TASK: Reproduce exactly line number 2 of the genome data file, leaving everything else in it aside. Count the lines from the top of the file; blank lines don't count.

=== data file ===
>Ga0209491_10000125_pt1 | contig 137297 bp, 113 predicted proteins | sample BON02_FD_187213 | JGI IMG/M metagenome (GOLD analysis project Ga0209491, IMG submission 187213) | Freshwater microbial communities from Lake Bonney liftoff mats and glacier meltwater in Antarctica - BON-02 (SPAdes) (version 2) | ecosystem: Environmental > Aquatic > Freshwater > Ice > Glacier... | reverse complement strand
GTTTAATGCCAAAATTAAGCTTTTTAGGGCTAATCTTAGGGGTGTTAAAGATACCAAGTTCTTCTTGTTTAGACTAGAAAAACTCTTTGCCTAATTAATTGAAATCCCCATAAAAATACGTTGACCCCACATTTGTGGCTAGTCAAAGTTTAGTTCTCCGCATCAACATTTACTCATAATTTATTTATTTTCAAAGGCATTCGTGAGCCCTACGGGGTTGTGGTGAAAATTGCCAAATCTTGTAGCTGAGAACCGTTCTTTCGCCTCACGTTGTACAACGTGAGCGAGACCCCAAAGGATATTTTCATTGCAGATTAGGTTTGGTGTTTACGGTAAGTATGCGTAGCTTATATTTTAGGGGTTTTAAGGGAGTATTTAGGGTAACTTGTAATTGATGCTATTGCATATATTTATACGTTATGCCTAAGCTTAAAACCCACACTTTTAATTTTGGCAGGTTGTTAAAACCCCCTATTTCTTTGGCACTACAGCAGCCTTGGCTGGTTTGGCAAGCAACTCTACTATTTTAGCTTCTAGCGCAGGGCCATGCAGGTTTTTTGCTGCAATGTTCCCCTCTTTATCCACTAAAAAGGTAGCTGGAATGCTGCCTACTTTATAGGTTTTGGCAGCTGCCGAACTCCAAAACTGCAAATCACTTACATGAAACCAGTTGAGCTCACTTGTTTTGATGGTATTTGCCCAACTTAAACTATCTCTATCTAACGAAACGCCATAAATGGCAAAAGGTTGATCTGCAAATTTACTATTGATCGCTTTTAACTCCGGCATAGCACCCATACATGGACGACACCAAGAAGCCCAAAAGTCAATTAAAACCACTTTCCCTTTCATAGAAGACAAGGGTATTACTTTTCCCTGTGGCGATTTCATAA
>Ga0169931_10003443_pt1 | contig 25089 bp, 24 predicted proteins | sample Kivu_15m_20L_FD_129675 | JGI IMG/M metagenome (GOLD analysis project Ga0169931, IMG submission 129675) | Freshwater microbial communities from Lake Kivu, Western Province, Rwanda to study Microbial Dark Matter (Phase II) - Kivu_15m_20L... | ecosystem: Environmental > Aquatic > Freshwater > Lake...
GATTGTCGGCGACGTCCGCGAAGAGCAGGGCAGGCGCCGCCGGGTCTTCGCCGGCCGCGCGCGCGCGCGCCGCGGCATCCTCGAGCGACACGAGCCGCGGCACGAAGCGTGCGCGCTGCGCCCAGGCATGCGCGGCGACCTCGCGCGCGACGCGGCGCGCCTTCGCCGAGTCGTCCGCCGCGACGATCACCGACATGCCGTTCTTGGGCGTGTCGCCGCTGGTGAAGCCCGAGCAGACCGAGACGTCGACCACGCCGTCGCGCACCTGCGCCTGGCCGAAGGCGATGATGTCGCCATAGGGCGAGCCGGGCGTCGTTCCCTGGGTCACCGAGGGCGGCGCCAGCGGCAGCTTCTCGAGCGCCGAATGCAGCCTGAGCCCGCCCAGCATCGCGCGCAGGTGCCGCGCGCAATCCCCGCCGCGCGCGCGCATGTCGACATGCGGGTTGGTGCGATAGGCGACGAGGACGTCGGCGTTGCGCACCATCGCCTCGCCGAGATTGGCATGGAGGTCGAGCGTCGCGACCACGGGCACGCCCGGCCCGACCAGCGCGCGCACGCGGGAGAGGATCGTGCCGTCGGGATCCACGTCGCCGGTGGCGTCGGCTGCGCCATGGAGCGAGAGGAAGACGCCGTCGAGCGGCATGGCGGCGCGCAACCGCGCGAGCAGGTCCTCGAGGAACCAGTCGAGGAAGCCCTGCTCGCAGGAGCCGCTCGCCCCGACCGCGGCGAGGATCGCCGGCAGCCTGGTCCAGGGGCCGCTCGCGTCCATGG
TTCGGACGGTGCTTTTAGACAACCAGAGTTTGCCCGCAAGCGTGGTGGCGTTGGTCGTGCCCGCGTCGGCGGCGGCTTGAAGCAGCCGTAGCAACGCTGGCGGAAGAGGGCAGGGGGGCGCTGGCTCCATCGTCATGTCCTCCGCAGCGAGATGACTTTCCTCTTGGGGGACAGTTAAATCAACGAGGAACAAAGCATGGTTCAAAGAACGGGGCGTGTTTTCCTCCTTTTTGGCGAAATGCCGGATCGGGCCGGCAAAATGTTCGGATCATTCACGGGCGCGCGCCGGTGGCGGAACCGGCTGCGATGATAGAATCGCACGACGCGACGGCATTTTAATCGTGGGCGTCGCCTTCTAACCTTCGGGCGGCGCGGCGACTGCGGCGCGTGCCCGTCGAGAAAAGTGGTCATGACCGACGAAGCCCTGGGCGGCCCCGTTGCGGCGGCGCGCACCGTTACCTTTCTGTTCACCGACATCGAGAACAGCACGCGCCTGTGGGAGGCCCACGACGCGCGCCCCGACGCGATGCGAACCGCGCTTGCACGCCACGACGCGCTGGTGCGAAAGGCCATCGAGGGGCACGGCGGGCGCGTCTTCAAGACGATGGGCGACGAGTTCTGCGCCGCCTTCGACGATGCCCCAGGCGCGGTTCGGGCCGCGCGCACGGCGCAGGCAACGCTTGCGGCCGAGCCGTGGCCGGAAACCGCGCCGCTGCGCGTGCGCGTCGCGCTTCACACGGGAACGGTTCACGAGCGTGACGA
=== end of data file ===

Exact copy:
GTTTAATGCCAAAATTAAGCTTTTTAGGGCTAATCTTAGGGGTGTTAAAGATACCAAGTTCTTCTTGTTTAGACTAGAAAAACTCTTTGCCTAATTAATTGAAATCCCCATAAAAATACGTTGACCCCACATTTGTGGCTAGTCAAAGTTTAGTTCTCCGCATCAACATTTACTCATAATTTATTTATTTTCAAAGGCATTCGTGAGCCCTACGGGGTTGTGGTGAAAATTGCCAAATCTTGTAGCTGAGAACCGTTCTTTCGCCTCACGTTGTACAACGTGAGCGAGACCCCAAAGGATATTTTCATTGCAGATTAGGTTTGGTGTTTACGGTAAGTATGCGTAGCTTATATTTTAGGGGTTTTAAGGGAGTATTTAGGGTAACTTGTAATTGATGCTATTGCATATATTTATACGTTATGCCTAAGCTTAAAACCCACACTTTTAATTTTGGCAGGTTGTTAAAACCCCCTATTTCTTTGGCACTACAGCAGCCTTGGCTGGTTTGGCAAGCAACTCTACTATTTTAGCTTCTAGCGCAGGGCCATGCAGGTTTTTTGCTGCAATGTTCCCCTCTTTATCCACTAAAAAGGTAGCTGGAATGCTGCCTACTTTATAGGTTTTGGCAGCTGCCGAACTCCAAAACTGCAAATCACTTACATGAAACCAGTTGAGCTCACTTGTTTTGATGGTATTTGCCCAACTTAAACTATCTCTATCTAACGAAACGCCATAAATGGCAAAAGGTTGATCTGCAAATTTACTATTGATCGCTTTTAACTCCGGCATAGCACCCATACATGGACGACACCAAGAAGCCCAAAAGTCAATTAAAACCACTTTCCCTTTCATAGAAGACAAGGGTATTACTTTTCCCTGTGGCGATTTCATAA